[I]sn't it possible that China does not want to be integrated into a political and security system that it had no part in shaping and that conforms neither to its ambitions nor to its own autocratic and hierarchical principles of rule? Might not China, like all rising powers of the past, including the United States, want to reshape the international system to suit its own purposes, commensurate with its new power, and to make the world safe for its autocracy?

No, not the World Council of Churches, but Whole Community Catechesis.

Bill has an interesting post on it here.

The following is from Bill Cork:
    Bishop Rodrigo Aguilar, of the Family Committee of the Mexican Bishops Conference, says: "In reality, homosexuals are hetero-phobic. They have fear of the other sex, of sexual difference, which is the source and root of legitimate and healthy reproduction." This in response to a campaign on the part of the Mexican government aimed at getting acceptance of homosexuality.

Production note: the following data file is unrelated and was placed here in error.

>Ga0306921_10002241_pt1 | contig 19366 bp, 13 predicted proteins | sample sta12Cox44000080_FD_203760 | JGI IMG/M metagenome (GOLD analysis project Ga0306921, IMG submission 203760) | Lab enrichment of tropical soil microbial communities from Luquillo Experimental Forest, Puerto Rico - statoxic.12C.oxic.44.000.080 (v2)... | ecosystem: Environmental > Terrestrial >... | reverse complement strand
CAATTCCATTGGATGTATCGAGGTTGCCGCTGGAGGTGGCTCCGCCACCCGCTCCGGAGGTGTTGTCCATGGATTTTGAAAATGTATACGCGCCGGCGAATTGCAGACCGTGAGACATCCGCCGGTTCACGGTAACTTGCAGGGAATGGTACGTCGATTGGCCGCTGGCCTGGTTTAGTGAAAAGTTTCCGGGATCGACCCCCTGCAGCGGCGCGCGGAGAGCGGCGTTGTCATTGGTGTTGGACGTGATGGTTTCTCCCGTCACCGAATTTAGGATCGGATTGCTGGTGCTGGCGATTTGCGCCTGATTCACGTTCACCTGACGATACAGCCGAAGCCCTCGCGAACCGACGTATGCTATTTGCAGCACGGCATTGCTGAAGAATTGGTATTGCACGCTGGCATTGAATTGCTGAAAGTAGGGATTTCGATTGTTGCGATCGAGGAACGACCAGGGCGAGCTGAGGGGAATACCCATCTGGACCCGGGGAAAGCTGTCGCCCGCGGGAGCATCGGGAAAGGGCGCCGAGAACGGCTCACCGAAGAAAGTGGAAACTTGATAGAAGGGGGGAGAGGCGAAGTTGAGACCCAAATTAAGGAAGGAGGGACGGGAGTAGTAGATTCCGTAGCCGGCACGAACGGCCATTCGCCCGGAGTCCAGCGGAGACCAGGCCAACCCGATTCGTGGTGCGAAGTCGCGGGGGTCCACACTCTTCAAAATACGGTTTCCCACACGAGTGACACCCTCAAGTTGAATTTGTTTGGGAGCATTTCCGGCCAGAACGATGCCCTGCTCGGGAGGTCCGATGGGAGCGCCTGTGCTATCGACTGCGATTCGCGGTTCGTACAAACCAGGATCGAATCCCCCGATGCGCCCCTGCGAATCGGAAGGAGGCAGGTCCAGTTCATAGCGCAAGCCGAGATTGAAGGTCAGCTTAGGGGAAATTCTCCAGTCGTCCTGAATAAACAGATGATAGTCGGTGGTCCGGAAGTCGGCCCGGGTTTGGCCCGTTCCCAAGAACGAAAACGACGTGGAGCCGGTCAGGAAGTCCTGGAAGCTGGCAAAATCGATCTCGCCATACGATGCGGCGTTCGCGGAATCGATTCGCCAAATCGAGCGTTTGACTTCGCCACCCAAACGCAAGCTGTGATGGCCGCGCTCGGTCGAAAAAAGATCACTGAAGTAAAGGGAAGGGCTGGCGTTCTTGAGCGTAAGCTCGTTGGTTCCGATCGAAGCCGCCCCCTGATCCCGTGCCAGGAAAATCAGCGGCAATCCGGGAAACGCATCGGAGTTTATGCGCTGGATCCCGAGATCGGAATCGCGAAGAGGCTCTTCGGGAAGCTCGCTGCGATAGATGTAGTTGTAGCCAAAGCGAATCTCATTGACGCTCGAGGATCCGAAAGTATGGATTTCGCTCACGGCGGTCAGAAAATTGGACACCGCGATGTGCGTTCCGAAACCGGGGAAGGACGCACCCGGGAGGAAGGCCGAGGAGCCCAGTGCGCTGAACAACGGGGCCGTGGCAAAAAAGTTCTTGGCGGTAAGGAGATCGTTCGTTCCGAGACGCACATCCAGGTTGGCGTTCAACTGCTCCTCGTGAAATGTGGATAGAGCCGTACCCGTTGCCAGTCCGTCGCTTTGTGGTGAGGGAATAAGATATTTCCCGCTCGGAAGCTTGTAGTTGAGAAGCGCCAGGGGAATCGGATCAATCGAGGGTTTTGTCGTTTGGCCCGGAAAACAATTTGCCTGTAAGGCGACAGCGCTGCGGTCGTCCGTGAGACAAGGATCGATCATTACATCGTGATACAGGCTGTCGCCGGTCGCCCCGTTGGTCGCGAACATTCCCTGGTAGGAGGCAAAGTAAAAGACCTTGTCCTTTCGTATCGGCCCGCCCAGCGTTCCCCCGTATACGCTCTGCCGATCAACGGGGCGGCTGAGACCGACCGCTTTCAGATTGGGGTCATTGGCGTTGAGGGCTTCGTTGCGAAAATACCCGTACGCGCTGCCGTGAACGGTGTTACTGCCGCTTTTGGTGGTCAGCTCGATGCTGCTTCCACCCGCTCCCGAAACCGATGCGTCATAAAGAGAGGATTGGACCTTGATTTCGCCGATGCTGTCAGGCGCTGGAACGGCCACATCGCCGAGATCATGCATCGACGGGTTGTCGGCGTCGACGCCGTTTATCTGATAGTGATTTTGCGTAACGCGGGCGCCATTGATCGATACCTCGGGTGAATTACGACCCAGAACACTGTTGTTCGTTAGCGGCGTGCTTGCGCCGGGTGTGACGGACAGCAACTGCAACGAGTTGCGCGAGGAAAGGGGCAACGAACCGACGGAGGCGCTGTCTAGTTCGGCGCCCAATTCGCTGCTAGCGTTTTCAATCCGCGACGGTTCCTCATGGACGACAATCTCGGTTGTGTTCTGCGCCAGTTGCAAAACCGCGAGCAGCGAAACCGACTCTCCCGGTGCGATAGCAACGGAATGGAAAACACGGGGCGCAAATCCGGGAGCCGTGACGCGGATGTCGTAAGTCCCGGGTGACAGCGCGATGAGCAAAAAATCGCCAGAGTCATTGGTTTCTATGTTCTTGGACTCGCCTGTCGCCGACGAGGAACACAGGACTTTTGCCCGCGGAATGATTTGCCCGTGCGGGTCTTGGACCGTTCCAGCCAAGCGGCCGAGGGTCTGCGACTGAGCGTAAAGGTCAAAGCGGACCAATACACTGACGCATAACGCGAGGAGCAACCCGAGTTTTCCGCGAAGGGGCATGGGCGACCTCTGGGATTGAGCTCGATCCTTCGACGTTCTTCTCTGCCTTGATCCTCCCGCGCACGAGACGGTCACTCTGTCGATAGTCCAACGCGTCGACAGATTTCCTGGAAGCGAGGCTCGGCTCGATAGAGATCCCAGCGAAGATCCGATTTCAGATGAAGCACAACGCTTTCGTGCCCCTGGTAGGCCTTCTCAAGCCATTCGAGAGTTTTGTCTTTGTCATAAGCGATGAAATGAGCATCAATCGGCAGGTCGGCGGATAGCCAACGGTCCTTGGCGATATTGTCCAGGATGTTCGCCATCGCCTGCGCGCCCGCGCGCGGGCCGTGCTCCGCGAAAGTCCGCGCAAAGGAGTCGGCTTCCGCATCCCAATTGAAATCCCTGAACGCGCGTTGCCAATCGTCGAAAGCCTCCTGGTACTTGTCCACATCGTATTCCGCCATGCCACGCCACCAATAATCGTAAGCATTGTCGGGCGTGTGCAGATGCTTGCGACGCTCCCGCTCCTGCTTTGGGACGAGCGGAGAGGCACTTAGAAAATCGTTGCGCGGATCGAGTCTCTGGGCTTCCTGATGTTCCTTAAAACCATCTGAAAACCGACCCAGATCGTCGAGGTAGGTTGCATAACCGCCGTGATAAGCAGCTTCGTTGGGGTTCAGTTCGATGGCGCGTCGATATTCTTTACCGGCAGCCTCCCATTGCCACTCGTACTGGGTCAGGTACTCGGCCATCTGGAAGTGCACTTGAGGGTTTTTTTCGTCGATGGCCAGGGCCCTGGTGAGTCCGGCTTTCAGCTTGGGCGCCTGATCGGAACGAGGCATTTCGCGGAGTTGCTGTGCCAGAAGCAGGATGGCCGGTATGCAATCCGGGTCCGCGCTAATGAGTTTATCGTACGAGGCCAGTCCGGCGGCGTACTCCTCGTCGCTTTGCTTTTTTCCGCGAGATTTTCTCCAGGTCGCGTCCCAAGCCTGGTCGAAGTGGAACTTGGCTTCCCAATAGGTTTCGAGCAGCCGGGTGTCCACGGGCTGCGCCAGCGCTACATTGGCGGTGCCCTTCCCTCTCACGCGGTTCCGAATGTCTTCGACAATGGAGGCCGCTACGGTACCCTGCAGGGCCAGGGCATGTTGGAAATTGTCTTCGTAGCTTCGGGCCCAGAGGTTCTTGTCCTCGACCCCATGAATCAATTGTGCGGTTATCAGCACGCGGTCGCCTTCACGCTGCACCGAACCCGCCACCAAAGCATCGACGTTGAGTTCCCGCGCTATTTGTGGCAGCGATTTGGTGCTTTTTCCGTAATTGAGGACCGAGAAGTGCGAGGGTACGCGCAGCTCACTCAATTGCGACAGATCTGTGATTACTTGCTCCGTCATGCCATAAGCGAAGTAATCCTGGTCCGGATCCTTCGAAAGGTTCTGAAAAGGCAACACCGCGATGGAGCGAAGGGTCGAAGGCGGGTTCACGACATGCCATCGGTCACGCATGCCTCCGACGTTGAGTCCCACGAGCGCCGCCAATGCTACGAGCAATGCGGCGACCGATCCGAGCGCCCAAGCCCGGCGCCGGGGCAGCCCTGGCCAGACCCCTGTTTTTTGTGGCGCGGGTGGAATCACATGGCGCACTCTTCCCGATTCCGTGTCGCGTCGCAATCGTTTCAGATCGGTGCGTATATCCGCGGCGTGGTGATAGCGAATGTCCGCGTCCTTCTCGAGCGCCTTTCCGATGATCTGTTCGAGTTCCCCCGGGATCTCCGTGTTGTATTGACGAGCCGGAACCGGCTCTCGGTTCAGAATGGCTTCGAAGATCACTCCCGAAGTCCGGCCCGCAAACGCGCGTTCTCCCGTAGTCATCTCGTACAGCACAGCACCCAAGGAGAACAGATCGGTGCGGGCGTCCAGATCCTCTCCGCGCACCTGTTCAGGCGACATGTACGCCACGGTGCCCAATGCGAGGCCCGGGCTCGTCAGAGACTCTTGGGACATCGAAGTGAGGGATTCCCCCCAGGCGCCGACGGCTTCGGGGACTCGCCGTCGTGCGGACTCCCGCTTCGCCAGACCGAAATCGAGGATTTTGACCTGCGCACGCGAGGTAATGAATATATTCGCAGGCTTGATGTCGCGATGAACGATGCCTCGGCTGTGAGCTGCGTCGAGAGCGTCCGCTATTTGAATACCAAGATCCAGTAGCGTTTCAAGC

Somehow, I'm guessing that the particular class of political activists that is so (apparently) benevolent toward the Third World won't take kindly to these remarks.
The (Lutheran) Law/Gospel "dogma"

At Pontifications, Luthodox (Lutheran with Orthodox "tendencies") Chris Jones posed this question to his fellow Lutherans:
    Why is the Law/Gospel hermeneutic thought to be the unique way to understand Scripture - the “canonical hermeneutic” if you will? Why are we to believe that this is precisely what St Paul meant by rightly dividing the word of truth? Who among the Fathers before Luther not only used this interpretive method, but gave it the privileged position that the Lutheran Confessions give it?

    Don’t get me wrong; it’s a useful and illuminating interpretive principle. But from where I sit it’s no more a fit subject for dogma than (for example) a metaphysical explanation of the Real Presence. I’m open to correction, and I’ve asked before for an explanation of this from my more knowledgeable Lutheran friends. Can you help?